Abstract: Continue reading
Imagine Indiana Jones worked in Delaware. Imagine he found the Ark of the Covenant and donated it to the state, and that he questioned where it was and who was taking care of it. He would be told (as he was in the movie), “Our top people are working on it.”
Imagine that, and know that it has its basis in real life. Even in our small state.
State archaeologist for Delaware’s Division of Historical and Cultural Affairs since 2003, Craig Lukezic has been leading archaeological studies of several colonial forts from the period when the Swedes and Dutch controlled the Delaware Valley, including a recent excavation at Fort Casimir in New Castle and preliminary investigations at Fort Christina State Park. He is also excited about the “search for Fort Christina,” partly because of the site’s significance and because no serious investigation of the fort has ever been conducted.
Craig presently serves as the president of the Archaeological Society of Delaware. He has been instrumental in establishing the Early Colonial Symposium of the Delaware Valley and has contributed to the Lewes Maritime Archaeological Project and to the ongoing research at both Avery’s Rest and Wildcat.
When not “getting dirty” and supervising projects for the state, Craig also teaches as an adjunct at Delaware State University.
Captain John Smith Chesapeake, American Indians and the Indigenous
Landscape of the Upper Nanticoke River, Delaware
Daniel R. Griffith, MA
Griffith Archaeology Consulting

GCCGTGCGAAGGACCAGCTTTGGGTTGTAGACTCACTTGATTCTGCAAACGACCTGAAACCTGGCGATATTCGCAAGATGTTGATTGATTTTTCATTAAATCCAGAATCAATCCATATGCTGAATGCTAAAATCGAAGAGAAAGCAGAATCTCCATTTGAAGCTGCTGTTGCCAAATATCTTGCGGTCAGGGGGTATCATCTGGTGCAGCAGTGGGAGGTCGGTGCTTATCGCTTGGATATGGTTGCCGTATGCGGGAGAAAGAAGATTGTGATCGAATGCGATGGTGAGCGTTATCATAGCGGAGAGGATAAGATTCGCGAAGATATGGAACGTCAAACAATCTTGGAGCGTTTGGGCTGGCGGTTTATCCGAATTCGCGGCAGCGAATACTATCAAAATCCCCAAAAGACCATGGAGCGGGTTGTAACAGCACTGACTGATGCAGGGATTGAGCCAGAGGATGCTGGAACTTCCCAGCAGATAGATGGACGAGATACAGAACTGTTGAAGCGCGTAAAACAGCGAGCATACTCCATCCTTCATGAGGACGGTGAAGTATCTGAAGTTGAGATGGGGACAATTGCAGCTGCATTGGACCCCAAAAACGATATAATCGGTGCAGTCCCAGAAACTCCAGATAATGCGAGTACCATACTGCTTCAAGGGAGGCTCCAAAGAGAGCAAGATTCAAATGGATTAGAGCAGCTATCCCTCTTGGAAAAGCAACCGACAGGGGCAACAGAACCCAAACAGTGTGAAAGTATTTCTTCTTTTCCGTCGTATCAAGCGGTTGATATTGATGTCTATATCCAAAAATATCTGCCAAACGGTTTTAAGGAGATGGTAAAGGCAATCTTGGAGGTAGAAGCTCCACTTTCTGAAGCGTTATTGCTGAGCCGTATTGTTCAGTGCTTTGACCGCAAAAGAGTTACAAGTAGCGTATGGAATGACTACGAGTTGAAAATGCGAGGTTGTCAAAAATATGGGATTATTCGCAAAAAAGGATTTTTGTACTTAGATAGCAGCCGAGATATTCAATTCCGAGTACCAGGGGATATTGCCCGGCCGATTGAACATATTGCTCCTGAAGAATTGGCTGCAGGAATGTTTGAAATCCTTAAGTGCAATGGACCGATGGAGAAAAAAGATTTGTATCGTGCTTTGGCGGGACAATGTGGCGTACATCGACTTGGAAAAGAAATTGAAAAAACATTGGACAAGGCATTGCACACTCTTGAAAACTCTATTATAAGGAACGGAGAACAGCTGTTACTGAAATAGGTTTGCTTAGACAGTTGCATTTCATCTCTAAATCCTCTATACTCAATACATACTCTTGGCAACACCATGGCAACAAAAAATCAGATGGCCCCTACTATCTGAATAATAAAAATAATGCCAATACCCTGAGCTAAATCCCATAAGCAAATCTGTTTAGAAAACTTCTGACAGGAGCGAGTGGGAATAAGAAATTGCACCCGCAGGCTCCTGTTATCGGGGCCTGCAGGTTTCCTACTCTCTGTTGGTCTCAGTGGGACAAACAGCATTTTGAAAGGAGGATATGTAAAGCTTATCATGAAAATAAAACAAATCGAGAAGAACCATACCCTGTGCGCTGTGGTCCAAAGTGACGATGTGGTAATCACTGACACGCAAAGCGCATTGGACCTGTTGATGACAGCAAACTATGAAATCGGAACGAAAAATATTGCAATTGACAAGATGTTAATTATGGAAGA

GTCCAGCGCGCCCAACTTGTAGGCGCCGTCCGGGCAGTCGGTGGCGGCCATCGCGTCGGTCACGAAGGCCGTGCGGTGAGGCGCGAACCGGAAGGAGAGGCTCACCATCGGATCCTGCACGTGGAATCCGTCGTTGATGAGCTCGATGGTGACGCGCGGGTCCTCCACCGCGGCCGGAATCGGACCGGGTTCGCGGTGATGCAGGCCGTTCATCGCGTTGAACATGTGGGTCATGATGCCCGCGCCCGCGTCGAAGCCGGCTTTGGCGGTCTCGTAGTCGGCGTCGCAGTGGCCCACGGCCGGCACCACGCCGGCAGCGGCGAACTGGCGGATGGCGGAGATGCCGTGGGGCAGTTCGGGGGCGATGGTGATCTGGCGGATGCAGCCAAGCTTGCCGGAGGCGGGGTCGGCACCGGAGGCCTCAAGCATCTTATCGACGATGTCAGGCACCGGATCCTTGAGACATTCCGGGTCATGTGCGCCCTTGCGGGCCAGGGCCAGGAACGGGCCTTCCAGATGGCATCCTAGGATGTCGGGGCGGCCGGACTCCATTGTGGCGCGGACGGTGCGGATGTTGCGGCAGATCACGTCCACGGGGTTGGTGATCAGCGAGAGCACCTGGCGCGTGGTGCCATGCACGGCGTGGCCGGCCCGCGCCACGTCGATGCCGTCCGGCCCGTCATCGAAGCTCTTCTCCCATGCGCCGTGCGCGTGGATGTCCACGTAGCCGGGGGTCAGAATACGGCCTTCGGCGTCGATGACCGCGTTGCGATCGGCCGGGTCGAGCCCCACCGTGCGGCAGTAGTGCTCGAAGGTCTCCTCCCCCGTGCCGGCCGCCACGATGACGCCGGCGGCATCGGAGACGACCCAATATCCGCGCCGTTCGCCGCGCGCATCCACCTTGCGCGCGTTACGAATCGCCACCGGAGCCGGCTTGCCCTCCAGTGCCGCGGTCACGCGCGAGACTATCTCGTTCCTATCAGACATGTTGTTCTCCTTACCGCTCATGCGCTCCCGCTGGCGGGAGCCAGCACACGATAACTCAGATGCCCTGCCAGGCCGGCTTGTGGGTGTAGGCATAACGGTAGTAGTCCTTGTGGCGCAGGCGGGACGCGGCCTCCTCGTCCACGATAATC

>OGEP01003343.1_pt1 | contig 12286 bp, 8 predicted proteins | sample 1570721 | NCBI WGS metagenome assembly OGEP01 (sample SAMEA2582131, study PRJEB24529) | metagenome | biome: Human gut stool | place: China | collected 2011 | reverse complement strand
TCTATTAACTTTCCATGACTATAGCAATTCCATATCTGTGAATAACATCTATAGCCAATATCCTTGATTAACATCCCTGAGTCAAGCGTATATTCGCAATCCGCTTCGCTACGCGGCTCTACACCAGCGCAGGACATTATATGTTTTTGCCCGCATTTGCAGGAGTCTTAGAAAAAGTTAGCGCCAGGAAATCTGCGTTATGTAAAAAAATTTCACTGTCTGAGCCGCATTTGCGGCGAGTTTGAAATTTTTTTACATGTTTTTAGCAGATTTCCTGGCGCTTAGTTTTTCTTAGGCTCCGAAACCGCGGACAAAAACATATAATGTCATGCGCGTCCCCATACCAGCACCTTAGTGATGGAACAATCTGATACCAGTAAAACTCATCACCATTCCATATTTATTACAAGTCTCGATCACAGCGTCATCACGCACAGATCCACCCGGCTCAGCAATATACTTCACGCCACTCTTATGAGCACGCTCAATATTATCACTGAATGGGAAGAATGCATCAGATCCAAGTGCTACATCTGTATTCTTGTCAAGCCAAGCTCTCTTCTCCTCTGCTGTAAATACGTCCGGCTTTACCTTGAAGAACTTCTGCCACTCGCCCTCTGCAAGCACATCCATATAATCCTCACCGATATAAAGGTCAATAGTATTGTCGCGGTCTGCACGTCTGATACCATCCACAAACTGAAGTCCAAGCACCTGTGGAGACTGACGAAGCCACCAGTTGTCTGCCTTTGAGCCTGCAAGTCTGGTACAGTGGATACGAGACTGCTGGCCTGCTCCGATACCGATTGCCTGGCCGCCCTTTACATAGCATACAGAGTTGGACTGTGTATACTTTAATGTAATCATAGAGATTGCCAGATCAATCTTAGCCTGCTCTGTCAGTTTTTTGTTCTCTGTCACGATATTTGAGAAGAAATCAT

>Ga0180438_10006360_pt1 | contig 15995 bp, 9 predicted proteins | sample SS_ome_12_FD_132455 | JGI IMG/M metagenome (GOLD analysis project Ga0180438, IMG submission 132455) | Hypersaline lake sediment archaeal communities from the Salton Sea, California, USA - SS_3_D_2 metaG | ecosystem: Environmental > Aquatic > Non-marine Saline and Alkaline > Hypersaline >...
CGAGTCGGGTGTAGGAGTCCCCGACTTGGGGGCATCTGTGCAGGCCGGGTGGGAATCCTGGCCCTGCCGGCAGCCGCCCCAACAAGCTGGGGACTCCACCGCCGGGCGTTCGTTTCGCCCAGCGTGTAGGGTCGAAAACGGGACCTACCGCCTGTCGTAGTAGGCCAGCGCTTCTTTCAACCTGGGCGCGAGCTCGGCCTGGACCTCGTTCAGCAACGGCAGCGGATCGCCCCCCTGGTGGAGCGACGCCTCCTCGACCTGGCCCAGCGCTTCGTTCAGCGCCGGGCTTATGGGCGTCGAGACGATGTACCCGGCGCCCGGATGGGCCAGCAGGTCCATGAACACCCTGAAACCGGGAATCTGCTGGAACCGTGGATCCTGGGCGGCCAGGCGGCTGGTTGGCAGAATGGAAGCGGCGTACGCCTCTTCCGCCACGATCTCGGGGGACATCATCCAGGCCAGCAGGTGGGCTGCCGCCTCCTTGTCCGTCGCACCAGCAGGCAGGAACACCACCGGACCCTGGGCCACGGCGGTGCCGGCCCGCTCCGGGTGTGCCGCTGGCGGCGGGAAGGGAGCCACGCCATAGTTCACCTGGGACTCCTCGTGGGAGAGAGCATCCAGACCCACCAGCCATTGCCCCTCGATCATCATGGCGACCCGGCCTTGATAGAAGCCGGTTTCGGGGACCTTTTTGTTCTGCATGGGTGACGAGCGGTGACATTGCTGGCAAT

Virginia R. Busby, PhD
Hillside Consulting, LLC
The upper Nanticoke River watershed in Delaware is significantly associated with the voyages of exploration of Captain John Smith in June 1608, the Indian people of the watershed and is illustrative of the 17th century natural environment of the Chesapeake Bay watershed. In the field, archaeologists would identify the Nanticoke town sites identified by Captain John Smith as roughly linear arrangements of discrete households or household clusters paralleling the river, though during the period of occupation the households would be linked by wood lots, land and water trails, and active and fallow agricultural fields defining an integrated cultural landscape. The upper Nanticoke River drainage in Delaware was a rich and varied Indian cultural landscape. Over time, John Smith’s voyage of exploration led to increasing English trade and then European settlement which had profound and lasting effects on the watershed’s indigenous population – the Nanticoke Indians